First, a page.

2013 | 2012 | 2011 | 2010 | 2009 | 2008 | 2007 | 2006 | 2005 | 2004 | 2003 | 2002 | 2001 | 2000 | 1999 | 1998 | 1997 | 1996|
Email This to a Friend
June 29, 2009
Via E-mail (email@example.com)
Ms. Marcia E. Asquith
Re: Proposed Consolidated FINRA Rules Governing Suitability and Know-Your-Customer Obligations
Dear Ms. Asquith:
The Regulatory Notice referenced above requests comments on whether FINRA should "propose expanding suitability obligations to all recommendations of investment products, services and strategies made in connection with a firm's business, regardless of whether the recommendations involve securities." National Futures Association (NFA) appreciates the opportunity to comment on this issue.
As a registered futures association under the Commodity Exchange Act (CEA) and a self-regulatory organization for the futures industry, NFA regulates the more than 50,000 registered associated persons (APs) who solicit futures or options orders or accounts for transactions on regulated futures exchanges. Customer protection is our number one priority, and our rules governing AP sales practices play a crucial role in achieving that goal.
In 1985, NFA's Board of Directors adopted a Know-Your-Customer rule (NFA Compliance Rule 2-30) that provides protections comparable to FINRA's suitability rule but that are tailored to the unique requirements of the futures industry. In the securities industry, investors can purchase a wide variety of securities with varying degrees of risk potential that serve very different investment objectives. In contrast, all futures contracts are highly volatile and risky instruments. It makes no sense to say that a customer is suitable to invest in heating oil futures but not in Treasury note futures. Instead, the determination has to be made on a customer by customer basis rather than a contract by contract or transaction by transaction basis.
NFA's Know Your Customer rule requires each Member to obtain extensive information about each customer's experience, income, net worth and age before opening an account. Based on that information, the Member has to make a judgment as to the amount of disclosure that is adequate and must decide whether the customer requires additional risk disclosures beyond the standard disclosures required by CFTC regulations. In some cases, the only adequate risk disclosure that the Member can provide is that futures trading is too risky for that customer. This is true even if the Member makes no recommendations whatsoever to the customer.
Additionally, another important protection for futures investors is NFA Compliance Rule 2-29, which governs both oral and written communications. Among other provisions, it prohibits misleading or high-pressure communications. In our experience, most customers who invest in inappropriate products do so either because they do not take advice or recommendations from anyone-in which case FINRA's suitability rule would not apply-or because they were misled about the risks or high-pressured into investing. Compliance Rule 2-29 prohibits these later practices and has been an effective means of dealing with rogue brokers who convince people to invest in the futures markets when it is not appropriate for them.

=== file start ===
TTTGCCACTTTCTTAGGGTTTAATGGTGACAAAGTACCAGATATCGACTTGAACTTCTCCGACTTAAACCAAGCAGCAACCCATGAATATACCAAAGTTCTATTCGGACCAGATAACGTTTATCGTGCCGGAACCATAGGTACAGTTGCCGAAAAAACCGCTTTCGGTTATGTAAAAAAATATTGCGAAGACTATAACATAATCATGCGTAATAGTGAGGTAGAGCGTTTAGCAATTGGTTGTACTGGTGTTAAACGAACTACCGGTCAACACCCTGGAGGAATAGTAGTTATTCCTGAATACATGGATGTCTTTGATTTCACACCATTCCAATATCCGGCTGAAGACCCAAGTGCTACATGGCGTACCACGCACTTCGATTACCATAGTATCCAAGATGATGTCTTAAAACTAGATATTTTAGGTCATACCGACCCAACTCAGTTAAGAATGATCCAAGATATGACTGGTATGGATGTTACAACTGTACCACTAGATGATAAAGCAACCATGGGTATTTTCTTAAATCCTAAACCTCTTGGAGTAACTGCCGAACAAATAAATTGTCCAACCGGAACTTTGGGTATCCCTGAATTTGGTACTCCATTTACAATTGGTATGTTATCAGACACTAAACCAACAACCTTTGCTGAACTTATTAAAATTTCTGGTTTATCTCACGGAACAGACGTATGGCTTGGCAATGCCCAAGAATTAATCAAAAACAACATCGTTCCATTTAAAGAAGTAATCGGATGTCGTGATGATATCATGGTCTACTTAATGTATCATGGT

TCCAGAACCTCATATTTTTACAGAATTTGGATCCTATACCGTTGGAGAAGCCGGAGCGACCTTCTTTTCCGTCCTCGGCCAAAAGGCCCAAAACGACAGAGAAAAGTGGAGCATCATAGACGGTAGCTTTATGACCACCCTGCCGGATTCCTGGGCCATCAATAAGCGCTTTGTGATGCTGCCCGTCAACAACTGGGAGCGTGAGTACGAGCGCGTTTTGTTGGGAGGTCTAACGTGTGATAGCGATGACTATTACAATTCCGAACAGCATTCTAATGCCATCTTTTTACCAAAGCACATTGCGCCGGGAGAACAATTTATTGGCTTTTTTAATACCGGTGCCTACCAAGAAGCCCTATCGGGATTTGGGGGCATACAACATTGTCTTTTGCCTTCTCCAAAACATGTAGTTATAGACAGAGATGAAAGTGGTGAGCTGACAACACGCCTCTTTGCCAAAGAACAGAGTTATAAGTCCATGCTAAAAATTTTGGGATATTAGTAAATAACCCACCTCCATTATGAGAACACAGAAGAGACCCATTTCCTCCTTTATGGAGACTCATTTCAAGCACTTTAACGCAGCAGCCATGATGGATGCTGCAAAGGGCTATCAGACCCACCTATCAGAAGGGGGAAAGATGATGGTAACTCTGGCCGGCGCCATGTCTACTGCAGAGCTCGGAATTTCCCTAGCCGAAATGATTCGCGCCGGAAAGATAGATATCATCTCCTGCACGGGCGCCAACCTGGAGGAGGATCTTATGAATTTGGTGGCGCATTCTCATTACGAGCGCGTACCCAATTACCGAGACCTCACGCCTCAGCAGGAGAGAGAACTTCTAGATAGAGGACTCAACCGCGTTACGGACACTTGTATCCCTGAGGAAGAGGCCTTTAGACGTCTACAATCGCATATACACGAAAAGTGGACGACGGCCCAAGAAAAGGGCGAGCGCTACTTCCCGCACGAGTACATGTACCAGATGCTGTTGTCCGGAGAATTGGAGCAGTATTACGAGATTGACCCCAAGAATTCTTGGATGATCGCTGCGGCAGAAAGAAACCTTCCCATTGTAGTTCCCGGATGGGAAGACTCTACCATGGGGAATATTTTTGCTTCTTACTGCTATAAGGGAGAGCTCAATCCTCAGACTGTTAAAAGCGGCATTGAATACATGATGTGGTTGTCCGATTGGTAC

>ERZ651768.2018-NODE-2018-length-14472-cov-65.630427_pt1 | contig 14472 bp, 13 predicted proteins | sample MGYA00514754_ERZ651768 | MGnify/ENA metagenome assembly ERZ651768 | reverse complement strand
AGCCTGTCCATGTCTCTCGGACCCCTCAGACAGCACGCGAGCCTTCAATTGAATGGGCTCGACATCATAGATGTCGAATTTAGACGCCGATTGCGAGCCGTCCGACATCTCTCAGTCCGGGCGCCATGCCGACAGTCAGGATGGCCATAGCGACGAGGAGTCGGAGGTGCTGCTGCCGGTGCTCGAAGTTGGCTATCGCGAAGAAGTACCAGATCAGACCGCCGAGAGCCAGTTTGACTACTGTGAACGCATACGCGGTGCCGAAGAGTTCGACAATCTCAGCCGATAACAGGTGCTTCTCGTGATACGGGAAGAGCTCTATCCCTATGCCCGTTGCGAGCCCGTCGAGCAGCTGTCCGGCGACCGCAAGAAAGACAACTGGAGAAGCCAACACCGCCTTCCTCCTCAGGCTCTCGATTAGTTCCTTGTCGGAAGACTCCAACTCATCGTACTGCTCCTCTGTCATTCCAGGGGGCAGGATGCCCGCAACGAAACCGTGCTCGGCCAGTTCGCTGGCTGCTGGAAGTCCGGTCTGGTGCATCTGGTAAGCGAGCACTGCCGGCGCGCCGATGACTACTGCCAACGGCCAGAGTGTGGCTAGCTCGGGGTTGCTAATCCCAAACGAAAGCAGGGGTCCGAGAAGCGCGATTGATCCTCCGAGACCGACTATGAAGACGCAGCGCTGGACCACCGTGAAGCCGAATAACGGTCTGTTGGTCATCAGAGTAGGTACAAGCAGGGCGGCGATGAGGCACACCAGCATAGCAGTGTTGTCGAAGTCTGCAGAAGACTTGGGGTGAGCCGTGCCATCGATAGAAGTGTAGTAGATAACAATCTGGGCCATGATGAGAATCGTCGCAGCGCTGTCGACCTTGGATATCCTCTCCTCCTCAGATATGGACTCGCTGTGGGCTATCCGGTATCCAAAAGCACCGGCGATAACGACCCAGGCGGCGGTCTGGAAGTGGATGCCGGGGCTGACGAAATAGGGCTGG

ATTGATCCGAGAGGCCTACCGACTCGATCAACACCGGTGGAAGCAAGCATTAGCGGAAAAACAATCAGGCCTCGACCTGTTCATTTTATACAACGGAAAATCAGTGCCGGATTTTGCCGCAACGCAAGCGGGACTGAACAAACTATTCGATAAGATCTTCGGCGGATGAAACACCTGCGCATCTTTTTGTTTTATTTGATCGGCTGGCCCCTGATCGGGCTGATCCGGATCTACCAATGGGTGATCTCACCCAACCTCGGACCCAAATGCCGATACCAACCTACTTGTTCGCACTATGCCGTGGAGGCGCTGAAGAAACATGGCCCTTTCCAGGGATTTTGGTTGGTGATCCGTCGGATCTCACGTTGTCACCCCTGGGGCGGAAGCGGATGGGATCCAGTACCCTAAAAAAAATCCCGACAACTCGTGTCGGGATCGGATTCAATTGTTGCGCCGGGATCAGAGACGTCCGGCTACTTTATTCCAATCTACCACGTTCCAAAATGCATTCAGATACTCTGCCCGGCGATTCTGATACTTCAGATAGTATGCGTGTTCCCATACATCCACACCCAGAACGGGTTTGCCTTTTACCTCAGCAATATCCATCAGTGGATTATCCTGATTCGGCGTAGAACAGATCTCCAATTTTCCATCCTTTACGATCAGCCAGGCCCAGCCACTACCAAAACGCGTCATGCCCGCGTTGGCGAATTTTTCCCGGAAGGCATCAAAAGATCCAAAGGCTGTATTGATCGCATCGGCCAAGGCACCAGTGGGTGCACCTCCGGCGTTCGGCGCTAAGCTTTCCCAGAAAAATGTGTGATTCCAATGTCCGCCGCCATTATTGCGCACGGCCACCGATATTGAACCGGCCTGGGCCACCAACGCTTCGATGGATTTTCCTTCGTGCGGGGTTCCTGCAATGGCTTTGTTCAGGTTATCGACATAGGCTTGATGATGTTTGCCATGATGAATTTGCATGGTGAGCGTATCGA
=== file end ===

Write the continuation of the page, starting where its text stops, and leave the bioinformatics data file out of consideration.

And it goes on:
NFA has also been in the forefront of cracking down on rogue brokers through its enhanced supervision rule. Since 1993, Compliance Rule 2-9(b) has required certain firms to tape record all of their conversations with customers. This requirement has proven to be an effective deterrent against fraudulent behavior and high-pressure sales as well as a powerful investigative tool in the handful of cases where it does not have the desired deterrent effect. Not surprisingly, there has been a greater than 60% drop in the number of problem APs since the rule became effective. NASD was no doubt aware of NFA's successful track record when it adopted its own rule several years later.
The numbers show that NFA's sales practice regulation has been highly effective. Since 1985, trading volume on U.S. futures markets has increased by almost 1700%, while customer complaints have actually dropped approximately 66% (as measured by the total number of reparation and arbitration proceedings filed annually). Obviously, NFA's Know-Your-Customer rule is only part of that picture, with our other sales practice rules and enforcement efforts playing an equally significant role. Still, the bottom line is quite clear: NFA's existing regulatory program protects customers quite well, and a suitability rule triggered by a recommendation and based upon product type is not a workable framework for the futures industry and would provide no additional customer protections.
As you can see, the sales practices of futures APs who are employed by dual NFA/FINRA members are already subject to a comprehensive and effective regulatory regime. Applying FINRA's suitability standards to regulated futures products would result in duplicative, confusing regulatory requirements for these registrants without a corresponding increase in customer protection. Therefore, FINRA should not even consider expanding its suitability requirements to regulated futures products.
Thank you for the opportunity to comment on this issue. If you have any questions, or if we can be of any further assistance, you can contact me by e-mail at firstname.lastname@example.org or by telephone at 312-781-1413.
Very truly yours,
Thomas W. Sexton